New study measures economic impact of city’s creative class

A new study shows that artists are pumping $700 million into the economy every year, with most of the city’s 20,000 artists clustered into Downtown zip codes.

The city’s Arts and Culture director has quantified our “creative vitality index” (CVI), which measures arts-related revenue and employment.

“The creative sector is notoriously difficult to measure,” wrote Gülgün Kayim; the Director of Arts, Culture and the Creative Economy; in the study. “And while CVI data is not complete, it does provide the city with an annual base-line measure to compare Minneapolis to metropolitan regions across the country.”

Minneapolis boasts four-and-a-half times more “creative vitality” than the national average. Revenue from theater companies and dinner theaters are particularly high here — 14 times the national average. Likewise, charitable giving to the arts is unusually strong — a rate 13.5 times the national average.

The study raised a few concerns, however. In a city known for its architects — the number here is four times the national average —architectural occupations shrank sharply after the recession, dropping by 20 percent in the last 10 years and 10 percent in the last three years.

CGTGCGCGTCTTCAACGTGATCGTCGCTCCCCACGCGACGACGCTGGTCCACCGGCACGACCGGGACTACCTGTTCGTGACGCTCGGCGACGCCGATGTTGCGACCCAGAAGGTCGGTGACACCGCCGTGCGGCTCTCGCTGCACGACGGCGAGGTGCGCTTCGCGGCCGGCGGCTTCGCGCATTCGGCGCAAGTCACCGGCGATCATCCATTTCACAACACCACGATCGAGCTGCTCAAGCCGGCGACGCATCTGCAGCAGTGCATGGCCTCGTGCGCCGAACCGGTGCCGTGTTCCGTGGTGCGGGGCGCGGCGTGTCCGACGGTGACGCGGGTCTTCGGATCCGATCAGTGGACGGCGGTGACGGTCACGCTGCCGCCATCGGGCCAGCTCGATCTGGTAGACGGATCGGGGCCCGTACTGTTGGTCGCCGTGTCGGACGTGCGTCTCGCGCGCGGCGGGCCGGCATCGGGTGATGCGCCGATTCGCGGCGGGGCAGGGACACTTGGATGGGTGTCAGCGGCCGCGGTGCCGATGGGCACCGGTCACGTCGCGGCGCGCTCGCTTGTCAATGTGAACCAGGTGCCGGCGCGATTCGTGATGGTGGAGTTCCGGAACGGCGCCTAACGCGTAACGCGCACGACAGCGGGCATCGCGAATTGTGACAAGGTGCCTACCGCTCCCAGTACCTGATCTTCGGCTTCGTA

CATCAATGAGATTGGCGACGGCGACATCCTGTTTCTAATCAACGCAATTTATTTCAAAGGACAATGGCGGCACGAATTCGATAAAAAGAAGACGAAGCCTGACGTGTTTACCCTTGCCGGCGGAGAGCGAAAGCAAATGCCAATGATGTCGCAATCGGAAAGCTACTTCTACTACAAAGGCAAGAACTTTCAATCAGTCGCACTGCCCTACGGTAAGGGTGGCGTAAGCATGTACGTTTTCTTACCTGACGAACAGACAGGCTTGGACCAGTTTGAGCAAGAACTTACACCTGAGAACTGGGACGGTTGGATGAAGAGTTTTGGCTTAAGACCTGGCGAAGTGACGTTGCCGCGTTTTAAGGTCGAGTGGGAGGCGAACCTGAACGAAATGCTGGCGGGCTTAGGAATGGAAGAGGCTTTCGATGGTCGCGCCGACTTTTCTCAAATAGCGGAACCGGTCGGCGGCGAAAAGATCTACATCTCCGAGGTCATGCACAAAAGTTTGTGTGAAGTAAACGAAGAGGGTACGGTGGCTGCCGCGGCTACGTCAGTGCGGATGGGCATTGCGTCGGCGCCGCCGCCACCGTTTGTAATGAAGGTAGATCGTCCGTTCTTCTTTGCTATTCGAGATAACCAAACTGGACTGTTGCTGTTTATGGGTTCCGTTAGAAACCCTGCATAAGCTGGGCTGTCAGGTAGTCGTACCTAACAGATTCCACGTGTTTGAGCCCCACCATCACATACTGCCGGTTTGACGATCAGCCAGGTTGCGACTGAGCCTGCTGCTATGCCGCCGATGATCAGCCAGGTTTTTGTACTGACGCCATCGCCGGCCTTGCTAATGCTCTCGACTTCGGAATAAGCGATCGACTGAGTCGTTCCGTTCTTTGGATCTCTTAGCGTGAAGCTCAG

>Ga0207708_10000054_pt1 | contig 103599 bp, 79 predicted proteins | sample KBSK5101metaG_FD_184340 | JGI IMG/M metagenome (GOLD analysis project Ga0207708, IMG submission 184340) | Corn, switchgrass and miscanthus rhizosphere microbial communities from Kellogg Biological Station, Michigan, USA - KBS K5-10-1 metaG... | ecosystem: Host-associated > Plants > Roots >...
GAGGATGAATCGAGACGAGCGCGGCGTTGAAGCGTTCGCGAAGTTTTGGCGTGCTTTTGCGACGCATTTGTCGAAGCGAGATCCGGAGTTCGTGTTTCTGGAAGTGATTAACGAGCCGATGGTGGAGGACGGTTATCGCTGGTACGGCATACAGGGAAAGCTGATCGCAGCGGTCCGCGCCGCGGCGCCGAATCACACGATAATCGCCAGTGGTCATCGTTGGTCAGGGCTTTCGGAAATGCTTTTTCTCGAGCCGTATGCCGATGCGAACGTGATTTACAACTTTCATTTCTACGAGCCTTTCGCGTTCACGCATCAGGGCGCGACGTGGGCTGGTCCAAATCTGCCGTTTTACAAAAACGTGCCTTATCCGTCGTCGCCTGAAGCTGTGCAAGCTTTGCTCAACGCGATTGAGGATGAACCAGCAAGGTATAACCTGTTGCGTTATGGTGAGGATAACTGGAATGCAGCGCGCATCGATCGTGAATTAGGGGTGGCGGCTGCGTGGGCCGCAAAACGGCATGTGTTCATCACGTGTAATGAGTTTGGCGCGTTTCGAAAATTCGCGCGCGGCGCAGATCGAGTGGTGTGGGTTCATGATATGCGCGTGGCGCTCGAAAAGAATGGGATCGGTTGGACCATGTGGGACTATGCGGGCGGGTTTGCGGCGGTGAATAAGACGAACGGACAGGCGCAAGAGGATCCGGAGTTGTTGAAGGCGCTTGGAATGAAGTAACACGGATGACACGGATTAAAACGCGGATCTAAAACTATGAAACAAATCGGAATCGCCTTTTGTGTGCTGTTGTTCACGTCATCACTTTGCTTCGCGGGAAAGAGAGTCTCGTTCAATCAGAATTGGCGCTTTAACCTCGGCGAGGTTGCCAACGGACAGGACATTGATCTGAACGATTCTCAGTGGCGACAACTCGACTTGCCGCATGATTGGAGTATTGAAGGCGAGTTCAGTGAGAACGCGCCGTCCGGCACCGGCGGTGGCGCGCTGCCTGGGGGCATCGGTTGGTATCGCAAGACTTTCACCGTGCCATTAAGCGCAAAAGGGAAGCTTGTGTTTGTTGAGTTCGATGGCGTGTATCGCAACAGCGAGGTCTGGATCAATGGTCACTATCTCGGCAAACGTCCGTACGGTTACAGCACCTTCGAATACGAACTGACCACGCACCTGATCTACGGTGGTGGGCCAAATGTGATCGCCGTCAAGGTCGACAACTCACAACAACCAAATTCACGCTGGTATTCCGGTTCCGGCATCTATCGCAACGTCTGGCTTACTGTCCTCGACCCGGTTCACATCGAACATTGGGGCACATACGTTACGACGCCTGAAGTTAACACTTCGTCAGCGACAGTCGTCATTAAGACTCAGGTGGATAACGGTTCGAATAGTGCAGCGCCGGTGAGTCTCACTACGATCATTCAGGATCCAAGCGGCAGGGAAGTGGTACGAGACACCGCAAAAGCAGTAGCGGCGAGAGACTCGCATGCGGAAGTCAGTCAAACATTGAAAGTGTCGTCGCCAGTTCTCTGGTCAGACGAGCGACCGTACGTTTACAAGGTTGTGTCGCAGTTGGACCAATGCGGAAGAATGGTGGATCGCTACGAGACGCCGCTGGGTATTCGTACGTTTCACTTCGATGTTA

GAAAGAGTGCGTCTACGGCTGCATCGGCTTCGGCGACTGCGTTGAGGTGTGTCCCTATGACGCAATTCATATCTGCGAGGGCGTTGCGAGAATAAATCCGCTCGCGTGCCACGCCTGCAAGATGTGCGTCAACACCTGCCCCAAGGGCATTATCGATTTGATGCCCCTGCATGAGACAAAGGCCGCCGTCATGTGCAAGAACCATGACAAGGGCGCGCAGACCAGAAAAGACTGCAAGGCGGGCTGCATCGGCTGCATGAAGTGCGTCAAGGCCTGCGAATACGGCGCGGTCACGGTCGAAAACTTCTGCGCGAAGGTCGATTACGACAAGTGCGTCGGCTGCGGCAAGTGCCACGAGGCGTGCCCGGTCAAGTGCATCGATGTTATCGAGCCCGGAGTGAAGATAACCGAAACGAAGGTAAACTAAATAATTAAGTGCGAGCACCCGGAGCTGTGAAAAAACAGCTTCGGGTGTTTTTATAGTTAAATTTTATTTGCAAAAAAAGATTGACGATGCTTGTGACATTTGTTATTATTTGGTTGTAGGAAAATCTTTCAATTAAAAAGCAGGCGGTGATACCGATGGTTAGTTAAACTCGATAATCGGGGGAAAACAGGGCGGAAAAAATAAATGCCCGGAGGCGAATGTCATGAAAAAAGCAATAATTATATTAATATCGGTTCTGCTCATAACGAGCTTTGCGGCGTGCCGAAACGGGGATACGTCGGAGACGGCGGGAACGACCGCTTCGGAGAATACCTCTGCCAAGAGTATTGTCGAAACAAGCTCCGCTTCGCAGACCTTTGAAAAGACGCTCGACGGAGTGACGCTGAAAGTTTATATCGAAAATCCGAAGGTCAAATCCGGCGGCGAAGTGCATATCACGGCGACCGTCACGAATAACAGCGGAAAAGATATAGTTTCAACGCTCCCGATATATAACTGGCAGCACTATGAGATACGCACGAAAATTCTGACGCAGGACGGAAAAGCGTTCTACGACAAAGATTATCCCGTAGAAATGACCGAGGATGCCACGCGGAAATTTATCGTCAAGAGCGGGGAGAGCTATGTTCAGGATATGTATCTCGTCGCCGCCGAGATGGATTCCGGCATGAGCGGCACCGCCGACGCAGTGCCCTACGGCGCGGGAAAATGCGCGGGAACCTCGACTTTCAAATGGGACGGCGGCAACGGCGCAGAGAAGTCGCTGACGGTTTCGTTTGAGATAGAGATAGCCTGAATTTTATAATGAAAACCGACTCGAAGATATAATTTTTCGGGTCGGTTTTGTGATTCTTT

The number of dancers is also shrinking.

“The decline in dancers (the second-fastest declining occupational group), may strike some as a surprise for a city that has a renowned dance community,” states the study. “This raises a red flag, especially because dancers are very densely located in Minneapolis, at 5 times the concentration of the national average.”

The top creative occupation in Minneapolis is photography, posting 2,851 photographers. Musicians and singers were next (2,346), followed by writers and authors (2,151).

Orin Rutchick, founder of the Mpls Photo Center, said he wasn’t surprised by the high number of photographers. Although full-time photographers are rare, as the industry was hard hit by the recession, he said photography is a common side business.

“It’s the most accessible visual art form available today,” he said. “Probably the most important factor to this increase in photography has been the democratization of photography through the advent of the digital camera. … Because photography is so prevalent in society today, with smart phones and everything else, it gives people a much greater interest in photography.”

Photographers are on a list of growing occupations, along with fashion designers (+29 percent) and agents (+43 percent). The city’s shrinking arts occupations include floral designers (-29 percent), dancers (-25 percent), and architects (-19 percent).